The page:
The brief: The New Zealand Walking Access Commission is a Crown entity that plays a lead role in protecting this heritage by promoting free, certain, enduring and practical access to the outdoors. They required a new website which communicated this, but also a separate, interactive online tool that efficiently revealed the thousands of accessible tracks and trails spread across the country.
Understanding the Problem
Because of the uncertainty over what the online track and trails tool was, Somar engaged the Walking Access Commission with a Design Sprint to fully understand the problem and come up with solutions in a short space of time. In just 3 days, the build team alongside the product owner: identified the core problem, ideated on potential solutions, refined the ideas, and even user tested a simple prototype. This helped us, and the product owner, identify issues before the project officially started.
The tracks and trails tool required a map interface because it was the most obvious solution to illustrating physical landmarks and paths around the country.
We implemented a custom map which not only reflected the brand, but also combined a lot of additional topographical and terrain information that other maps do not.
Combined with search and filter functionality, it allows users to find nationwide tracks by region, activity, difficulty, length, and more.
Built for the Users
Through-out the project, we invited members of the public (sometimes those engaged in tramping clubs, and also just non-outdoors people) to come into our studio and try out the website. We gave them scenarios and observed how they carried out the tasks using the online tool, making notes on things they liked and areas they struggled with. All of this was exposed to the build team (including the product owner at the Walking Access Commission) who made iterations and refinements to the website. The end result is a well tested user experience that delivers what people need; without any double guessing.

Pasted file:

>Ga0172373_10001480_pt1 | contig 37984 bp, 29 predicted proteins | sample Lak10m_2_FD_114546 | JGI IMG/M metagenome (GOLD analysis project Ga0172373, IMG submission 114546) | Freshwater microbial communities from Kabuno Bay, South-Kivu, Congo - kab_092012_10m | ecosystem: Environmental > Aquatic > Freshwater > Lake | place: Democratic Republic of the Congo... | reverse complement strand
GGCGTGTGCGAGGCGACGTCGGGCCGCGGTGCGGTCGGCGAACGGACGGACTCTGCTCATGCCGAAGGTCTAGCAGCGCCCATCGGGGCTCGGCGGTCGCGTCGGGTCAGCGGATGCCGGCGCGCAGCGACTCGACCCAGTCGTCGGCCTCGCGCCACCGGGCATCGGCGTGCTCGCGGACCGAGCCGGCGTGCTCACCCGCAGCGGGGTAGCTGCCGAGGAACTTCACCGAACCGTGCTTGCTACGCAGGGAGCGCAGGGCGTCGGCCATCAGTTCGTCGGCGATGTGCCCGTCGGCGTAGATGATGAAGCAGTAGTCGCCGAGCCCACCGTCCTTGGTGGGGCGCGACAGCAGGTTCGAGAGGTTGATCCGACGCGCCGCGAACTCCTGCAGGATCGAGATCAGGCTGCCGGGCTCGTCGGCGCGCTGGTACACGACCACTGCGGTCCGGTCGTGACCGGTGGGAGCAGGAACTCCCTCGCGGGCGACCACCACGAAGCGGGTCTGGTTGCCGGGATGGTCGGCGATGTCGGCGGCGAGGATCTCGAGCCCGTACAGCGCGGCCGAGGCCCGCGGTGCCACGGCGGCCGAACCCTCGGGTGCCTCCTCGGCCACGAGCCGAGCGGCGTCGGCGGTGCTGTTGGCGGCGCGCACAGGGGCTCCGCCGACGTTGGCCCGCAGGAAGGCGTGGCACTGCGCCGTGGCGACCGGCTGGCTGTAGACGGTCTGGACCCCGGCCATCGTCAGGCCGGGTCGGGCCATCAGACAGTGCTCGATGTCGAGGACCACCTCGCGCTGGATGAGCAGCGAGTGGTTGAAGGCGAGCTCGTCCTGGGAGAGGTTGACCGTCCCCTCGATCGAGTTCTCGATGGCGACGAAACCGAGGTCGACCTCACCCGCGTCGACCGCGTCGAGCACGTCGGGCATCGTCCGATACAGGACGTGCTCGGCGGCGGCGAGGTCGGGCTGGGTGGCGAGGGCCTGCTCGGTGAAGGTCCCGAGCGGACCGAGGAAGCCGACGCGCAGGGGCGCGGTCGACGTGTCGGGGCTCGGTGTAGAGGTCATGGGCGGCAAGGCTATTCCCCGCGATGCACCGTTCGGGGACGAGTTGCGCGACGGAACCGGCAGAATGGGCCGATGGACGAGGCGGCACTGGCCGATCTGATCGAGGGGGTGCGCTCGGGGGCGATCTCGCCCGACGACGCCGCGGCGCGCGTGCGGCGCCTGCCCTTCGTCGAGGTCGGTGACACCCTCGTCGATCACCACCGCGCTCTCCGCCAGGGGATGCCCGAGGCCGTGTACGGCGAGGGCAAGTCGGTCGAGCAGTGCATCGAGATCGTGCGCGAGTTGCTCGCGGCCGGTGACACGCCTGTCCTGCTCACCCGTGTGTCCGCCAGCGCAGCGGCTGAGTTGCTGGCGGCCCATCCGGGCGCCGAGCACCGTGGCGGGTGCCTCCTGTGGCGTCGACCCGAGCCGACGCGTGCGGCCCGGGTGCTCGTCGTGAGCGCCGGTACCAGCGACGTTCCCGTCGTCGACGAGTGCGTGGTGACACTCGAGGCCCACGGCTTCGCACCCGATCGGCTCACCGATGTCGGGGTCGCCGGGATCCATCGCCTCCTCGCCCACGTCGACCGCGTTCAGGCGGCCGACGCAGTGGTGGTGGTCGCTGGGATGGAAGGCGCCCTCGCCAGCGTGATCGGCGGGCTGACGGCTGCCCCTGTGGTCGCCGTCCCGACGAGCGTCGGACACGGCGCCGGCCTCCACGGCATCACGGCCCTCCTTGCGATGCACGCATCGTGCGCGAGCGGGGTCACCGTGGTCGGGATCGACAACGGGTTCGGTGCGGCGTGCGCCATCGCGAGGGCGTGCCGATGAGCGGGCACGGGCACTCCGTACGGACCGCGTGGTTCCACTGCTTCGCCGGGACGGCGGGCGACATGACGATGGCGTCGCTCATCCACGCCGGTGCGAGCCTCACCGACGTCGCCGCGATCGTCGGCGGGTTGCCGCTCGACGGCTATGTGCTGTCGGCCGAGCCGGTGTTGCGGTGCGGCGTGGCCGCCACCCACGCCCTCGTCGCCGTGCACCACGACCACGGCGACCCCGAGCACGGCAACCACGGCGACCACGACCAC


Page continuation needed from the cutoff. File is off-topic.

Every project has issues and roadblocks. Somar roll with the punches and learn from everything we do:
Complex Data Sources
Because of the shear number of tracks and trails (it needed to allow for over 5,000) and how complicated the paths can be, managing that amount of data and serving it to the user in an accessible manner required a lot of technical management. Pulling in data sets from multiple sources, Somar ensured that load times and delivery of the information worked across a range of bandwidth limitations and also mobile devices.
Crafting Brand Guidelines
When the Walking Access Commission first engaged with us, they acknowledged that their brand guidelines were not sufficient. They also did not have any digital brand guidelines. Somar started off the project by creating a pattern library based off their existing brand for the organisation, which formed the building blocks to their online presence.